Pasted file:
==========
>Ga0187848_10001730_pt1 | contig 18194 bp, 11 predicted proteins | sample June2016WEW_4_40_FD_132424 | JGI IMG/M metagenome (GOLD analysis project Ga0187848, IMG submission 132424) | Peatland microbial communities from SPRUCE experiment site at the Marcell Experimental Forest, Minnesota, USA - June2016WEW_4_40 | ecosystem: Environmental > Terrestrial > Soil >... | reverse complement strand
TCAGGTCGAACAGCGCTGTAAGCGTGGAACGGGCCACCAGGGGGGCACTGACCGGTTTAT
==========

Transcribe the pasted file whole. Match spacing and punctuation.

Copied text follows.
>Ga0187848_10001730_pt1 | contig 18194 bp, 11 predicted proteins | sample June2016WEW_4_40_FD_132424 | JGI IMG/M metagenome (GOLD analysis project Ga0187848, IMG submission 132424) | Peatland microbial communities from SPRUCE experiment site at the Marcell Experimental Forest, Minnesota, USA - June2016WEW_4_40 | ecosystem: Environmental > Terrestrial > Soil >... | reverse complement strand
TCAGGTCGAACAGCGCTGTAAGCGTGGAACGGGCCACCAGGGGGGCACTGACCGGTTTAT